Modern banking is convenient but you still need to stay vigilant to protect your credit and debit cards, which thieves can use for both financial theft and identity theft.
Here is some card security information, as well as some pointers about protecting yourself and your identity, when using ATMs.
- Always keep your credit and debit cards in a safe place; never leave your card lying around the house or on your desk at work. No one should have access to the card but you.
- If your card is lost or stolen, notify your bank immediately. Many banks offer online resources to make reporting a lost card even easier.
- If you use a check to pay your credit card bill, only include the last four digits of your card's account number on your check payment.
Chip cards are one more way to help you prevent credit theft. The thumb-size metallic square on your credit cards is a computer chip, which turns your credit card into a chip card and makes it nearly impossible for hackers to clone credit cards. Unlike the magnetic stripe on traditional credit cards, chip cards don't store sensitive information. Instead, each time the card is used, a unique transaction code is generated. If hackers intercept that transaction, they will not be able to use the code again.
As you get up to speed on chip cards, keep these five facts in mind:
- Insert, don't swipe: Instead of swiping the magnetic stripe, you insert the chip card into a chip reader.
- More secure, but not foolproof: Though chip cards are more secure, they can still be compromised. If your physical card is lost or stolen, it can be used by someone else since most cards only require a signature. What's more, the credit card chip doesn't protect against online fraud, so your card could still be compromised by Internet purchases.
- They're slower: We've all grown used to the speed of swiping, but the chip reader takes longer. Expect to spend a few more seconds at the checkout line.
- You can use the magnetic stripe as backup: While you should always use the chip reader, not all retailers have it installed or activated yet. If they do not, chip cards also have a magnetic stripe you can use.
- Fraud liability doesn't change for the consumer, but it does change for the card issuer and the merchant at point of sale: If there are fraudulent transactions on your credit card, you still have the same fraud protections with a chip card as before (you may be required to pay up to $50 for those transactions, but often you will not be charged).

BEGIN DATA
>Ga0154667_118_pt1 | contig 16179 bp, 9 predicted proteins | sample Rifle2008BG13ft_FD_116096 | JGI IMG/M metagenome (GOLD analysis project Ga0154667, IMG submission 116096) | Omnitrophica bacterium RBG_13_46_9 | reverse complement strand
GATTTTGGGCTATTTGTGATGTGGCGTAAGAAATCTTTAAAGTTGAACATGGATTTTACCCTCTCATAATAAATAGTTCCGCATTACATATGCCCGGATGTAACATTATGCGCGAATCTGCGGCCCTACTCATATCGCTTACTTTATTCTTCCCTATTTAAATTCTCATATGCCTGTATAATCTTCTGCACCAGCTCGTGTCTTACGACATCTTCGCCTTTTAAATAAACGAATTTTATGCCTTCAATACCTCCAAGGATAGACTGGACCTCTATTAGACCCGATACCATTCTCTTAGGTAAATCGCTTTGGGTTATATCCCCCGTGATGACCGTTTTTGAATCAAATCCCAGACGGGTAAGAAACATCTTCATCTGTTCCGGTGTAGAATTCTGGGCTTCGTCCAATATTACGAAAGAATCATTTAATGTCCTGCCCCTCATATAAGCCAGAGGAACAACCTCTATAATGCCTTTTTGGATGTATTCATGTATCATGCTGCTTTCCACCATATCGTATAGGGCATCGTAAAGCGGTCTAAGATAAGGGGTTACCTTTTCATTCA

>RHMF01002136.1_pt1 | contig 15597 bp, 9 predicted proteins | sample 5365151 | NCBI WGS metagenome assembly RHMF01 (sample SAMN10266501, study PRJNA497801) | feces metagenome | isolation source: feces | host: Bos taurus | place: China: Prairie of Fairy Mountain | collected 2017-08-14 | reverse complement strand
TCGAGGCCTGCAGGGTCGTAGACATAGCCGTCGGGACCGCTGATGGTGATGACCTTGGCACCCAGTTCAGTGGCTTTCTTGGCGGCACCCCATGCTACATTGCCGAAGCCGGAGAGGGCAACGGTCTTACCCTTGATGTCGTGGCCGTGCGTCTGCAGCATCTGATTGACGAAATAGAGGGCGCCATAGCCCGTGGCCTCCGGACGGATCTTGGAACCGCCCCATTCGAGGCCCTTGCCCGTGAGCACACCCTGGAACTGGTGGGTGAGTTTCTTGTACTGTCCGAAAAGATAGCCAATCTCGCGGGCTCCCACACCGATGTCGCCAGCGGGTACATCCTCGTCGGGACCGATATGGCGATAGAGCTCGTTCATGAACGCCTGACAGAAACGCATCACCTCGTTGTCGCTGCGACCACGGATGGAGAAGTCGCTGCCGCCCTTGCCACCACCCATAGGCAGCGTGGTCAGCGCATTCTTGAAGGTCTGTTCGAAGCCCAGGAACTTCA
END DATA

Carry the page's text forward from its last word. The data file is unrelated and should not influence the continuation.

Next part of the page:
- Keep your Personal Identification Number (PIN) a secret. Never share your PIN, even for the sake of convenience.
- Change your PIN on a regular basis. Most banks allow you to easily change your PIN online or by phone.
- If you must write down your PIN, do not keep it in your wallet, purse or on the card itself.
- When selecting a PIN, avoid numbers and letters that can be easily identified or associated with you. Do not use your initials, birth date, telephone number or any part of the card number.
- When using an ATM, do not allow others to see your PIN, what type of transaction you are making or how much money you are withdrawing.
ATM safety tips
- Be wary of people trying to help you with ATM transactions. If you feel unsafe, or as though something is amiss, move on. It's usually not too difficult to find another ATM.
- Always be ready for your transaction. Have your card ready as you approach the ATM. This will help you avoid spending time digging through your purse or your wallet.
- Do not use an ATM that appears unusual looking or offers options with which you are not familiar or comfortable. Some scam artists actually plant unregistered ATMs in order to collect card numbers and PINs.
- Avoid large cash withdrawals.
- Do not count or display any money you received from the ATM.
- Take all of your receipts with you.